Day 4 pick up a rental car and drive a short way west. From Agia Marina to Gerani is sandy beaches overdeveloped with modern hotels and restaurants. This makes a great base for the second 3 nights with much easier highway access than Chania. One day drive to Kissamos and walk around, then pick up lunch and dessert from a bakery, and go to the white sand beach of Paralia Falasarna. One day drive up into the mountains and explore villages. Best day: drive to Elafonissi Beach on the southwest corner of Crete. Absolutely spectacular. Google maps says one hour, but expect two.

Day 7 drive east of Chania and pick a small beach town between Rethimno and Heraklion for your next 3 day base. One day relax. One day explore Rethimno and its castle ruins. One day visit Knossos in the morning then the archeological museum in Heraklion.

Last two nights stay in Agios Nikolaos.

You have seen Crete!

Posted by
4151 posts

We did our Crete visit exactly opposite of your direction. We started in Heraklion, arriving by fast ferry from Santorini.

We stayed at the Lato Boutique Hotel (, within walking distance of the ferry dock at the port.

We took the bus to the Palace of Knossos. Of course there are lots of taxis more than willing to take you there.

The central bus stop was also within easy walking distance of our hotel. The amazing Archeaological Museum of Heraklion ( is at the same square.

Obviously, we like being in town.

It was at the port that we caught the long distance bus to Chania.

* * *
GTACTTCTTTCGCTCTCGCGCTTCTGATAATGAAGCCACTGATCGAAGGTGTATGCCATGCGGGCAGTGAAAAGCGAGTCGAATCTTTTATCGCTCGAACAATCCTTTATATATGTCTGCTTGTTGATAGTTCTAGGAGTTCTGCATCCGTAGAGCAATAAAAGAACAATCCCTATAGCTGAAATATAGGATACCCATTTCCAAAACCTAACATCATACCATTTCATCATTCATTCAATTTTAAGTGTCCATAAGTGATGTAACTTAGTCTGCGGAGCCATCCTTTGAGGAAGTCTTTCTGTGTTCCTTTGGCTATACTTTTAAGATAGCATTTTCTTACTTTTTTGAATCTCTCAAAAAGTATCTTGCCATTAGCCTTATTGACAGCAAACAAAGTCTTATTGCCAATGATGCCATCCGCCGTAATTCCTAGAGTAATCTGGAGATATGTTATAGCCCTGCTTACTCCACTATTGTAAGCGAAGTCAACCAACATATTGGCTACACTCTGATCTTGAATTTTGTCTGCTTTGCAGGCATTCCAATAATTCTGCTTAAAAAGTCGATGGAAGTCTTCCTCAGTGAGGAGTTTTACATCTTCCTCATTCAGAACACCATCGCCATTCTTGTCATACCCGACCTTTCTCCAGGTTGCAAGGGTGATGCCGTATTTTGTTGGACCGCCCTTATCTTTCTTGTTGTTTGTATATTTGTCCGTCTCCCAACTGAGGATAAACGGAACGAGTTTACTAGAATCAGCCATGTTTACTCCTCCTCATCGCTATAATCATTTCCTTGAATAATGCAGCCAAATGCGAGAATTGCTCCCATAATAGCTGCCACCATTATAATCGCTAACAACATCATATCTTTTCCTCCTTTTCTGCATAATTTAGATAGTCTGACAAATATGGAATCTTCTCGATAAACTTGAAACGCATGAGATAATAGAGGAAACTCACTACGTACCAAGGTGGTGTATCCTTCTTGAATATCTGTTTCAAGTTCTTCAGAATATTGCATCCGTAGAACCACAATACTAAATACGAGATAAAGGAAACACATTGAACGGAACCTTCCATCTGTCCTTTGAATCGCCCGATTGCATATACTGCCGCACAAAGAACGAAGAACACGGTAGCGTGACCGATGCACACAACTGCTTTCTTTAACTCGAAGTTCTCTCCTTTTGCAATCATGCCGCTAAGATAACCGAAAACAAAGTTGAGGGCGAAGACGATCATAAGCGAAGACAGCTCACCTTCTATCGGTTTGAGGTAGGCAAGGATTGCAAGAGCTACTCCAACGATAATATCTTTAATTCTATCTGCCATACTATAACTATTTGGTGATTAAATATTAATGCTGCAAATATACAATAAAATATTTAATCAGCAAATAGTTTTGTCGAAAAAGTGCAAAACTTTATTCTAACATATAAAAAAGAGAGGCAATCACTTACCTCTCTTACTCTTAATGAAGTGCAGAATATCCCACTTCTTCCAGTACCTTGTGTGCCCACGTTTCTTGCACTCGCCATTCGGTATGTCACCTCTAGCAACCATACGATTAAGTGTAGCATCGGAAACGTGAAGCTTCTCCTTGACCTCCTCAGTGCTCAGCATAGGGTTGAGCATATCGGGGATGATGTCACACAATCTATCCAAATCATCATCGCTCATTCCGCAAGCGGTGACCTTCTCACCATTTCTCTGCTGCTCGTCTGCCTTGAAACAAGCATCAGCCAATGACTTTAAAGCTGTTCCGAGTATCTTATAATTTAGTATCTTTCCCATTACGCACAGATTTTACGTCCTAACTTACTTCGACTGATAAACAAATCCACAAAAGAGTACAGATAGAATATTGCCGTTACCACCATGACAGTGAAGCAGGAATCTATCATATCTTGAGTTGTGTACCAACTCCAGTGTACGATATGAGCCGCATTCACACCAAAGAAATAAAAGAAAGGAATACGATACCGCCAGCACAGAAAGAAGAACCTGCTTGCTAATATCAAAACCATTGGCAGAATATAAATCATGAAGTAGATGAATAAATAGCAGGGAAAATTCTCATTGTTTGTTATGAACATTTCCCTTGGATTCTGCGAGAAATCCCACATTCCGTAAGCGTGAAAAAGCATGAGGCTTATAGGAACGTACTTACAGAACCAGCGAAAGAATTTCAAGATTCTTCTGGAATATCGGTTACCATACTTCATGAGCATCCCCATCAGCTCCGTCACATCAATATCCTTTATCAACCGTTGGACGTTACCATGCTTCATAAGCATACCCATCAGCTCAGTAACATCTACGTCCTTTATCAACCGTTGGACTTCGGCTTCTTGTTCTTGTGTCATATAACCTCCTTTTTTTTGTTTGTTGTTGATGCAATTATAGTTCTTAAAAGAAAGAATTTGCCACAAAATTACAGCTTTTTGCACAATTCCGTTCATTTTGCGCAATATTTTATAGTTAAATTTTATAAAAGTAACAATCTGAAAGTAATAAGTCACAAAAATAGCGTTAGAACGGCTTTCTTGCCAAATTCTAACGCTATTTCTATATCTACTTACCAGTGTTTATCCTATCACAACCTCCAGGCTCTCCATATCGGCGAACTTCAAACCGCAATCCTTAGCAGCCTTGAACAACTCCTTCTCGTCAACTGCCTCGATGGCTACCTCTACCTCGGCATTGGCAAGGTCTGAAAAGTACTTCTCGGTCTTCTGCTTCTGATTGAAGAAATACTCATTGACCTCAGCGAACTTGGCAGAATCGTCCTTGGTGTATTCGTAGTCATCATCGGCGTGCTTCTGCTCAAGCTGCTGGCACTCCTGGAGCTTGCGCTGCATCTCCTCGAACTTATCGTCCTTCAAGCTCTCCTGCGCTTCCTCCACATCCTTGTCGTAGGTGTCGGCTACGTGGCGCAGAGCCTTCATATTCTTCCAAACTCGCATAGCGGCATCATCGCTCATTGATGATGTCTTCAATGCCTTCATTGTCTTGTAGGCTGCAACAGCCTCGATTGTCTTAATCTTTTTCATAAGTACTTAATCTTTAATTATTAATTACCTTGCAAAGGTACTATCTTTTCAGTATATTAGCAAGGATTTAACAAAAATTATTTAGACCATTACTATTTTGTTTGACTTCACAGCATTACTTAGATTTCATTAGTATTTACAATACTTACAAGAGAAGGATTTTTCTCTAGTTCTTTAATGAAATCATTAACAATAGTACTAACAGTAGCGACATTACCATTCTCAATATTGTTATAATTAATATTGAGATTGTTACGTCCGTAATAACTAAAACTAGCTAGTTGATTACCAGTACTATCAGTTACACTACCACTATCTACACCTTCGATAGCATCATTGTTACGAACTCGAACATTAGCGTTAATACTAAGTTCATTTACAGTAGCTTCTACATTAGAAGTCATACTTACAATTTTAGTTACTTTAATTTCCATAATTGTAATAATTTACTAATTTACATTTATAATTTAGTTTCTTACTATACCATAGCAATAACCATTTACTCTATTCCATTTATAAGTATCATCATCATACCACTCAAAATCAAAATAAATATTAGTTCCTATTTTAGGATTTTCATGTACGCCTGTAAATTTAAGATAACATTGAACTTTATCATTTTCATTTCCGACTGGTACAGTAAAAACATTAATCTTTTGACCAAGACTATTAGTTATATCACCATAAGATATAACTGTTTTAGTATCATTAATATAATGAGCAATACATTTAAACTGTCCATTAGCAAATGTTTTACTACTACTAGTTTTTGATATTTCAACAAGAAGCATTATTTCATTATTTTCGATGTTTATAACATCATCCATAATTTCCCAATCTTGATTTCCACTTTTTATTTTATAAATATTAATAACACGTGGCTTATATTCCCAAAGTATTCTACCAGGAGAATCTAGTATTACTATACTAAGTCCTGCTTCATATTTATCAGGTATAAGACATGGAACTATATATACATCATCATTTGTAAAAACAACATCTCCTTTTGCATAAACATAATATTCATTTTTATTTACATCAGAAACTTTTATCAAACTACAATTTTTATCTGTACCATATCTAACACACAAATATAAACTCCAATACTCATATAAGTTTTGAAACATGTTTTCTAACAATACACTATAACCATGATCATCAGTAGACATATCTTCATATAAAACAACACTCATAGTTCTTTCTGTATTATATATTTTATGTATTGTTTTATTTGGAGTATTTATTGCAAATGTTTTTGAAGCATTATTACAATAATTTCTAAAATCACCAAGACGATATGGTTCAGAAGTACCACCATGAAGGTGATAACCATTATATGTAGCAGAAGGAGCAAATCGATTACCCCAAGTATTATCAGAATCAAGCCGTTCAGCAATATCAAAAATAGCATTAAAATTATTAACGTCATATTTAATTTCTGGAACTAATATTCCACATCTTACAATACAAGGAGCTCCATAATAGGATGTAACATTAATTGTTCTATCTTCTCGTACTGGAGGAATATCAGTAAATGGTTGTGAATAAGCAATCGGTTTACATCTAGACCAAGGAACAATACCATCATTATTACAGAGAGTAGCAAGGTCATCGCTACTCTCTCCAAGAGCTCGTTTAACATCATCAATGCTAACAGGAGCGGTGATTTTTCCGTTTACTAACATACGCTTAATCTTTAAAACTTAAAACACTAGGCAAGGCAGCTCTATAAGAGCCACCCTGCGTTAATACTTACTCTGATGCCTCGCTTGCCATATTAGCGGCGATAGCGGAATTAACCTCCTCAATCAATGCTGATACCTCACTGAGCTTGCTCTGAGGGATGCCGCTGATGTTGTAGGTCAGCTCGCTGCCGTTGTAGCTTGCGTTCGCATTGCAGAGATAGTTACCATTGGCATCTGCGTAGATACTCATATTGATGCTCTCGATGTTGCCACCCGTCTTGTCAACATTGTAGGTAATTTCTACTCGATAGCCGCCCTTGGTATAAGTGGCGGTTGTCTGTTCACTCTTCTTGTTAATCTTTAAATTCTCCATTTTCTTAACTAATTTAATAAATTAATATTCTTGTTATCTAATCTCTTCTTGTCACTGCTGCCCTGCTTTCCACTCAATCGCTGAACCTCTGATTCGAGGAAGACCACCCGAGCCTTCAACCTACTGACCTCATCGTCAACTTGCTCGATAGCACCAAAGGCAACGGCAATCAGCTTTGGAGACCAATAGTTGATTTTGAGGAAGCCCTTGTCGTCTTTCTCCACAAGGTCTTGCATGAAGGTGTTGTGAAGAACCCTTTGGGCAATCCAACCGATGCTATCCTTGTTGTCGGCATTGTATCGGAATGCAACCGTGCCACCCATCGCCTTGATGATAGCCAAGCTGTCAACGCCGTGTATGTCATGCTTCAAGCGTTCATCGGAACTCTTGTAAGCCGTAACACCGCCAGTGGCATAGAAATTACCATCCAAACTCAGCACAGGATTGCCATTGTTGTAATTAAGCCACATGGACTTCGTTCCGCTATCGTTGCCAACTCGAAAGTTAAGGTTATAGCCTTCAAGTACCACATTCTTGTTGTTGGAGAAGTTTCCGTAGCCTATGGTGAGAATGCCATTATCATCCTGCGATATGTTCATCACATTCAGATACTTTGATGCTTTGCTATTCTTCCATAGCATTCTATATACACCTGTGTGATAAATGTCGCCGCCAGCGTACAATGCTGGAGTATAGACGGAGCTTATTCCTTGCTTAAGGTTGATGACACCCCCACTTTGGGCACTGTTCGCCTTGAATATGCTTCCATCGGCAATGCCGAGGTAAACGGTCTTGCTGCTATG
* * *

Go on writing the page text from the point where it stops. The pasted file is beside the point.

That trip was in 2014 and we enjoyed both locations.

The previous time I was there was in 1978. Yikes! I did go to the south side of the island, but it was a very different trip and time. What I mostly remember is the bus having to stop to remove rocks from the road.

Hmmm? 🤔 Come to think of it, the same thing happened on the 2014 trip, but that was on the road from Ermioni to Nafplio.

Posted by
37 posts

Once again, many thanks for your suggestions. We will incorporate your itineraries into our trip. We would have preferred to go in September or early October as we typically do for many of our European trips, but our work schedules would not allow that this year. That means we will spend more time at the beautiful beaches of Crete or in the mountains of Crete!

Posted by
1360 posts

The Two Faces of January is a thriller movie that was partially filmed on Crete. I've never been there but after watching the movie recently I'm ready to go. Have fun!

Posted by
1366 posts

With 11 days I would concentrate on one side of the island. Crete is so large that you need a month to do the whole island and even at that you won't see it all.
I assume you will be flying into Chania and out of Heraklion?

We have visited Crete 10 times with a minimum of 14 days and the rest 21 to 28 days.
We fly into Chania. We try to get all the way to Chania on the same day as our transatlantic flight so we get over jet lag on the island rather than Athens.

You are correct Chania is a lovely place to wander around. be sure to find a hotel in the old town/harbour area. It is magical. You really do feel as if you have stepped back in time. Here are some images of the area where we stay.
Theotokopouluo Street

Unless you plan to do some day trips there is no need for a car for the first few days in Chania. Once you do get the car you can visit Ancient Aptera perhaps Falasarna with its great beaches plus an ancient site. Elafonissi is a highlight as is the excursion to Balos and Gramovossa two great beaches plus a pirate fortress to climb up to. The monastery of Agia Triada at Acroteri near the airport is also worth a visit. If you do all of these sites it will take you at least 4 days. Use Chania as a base during this time.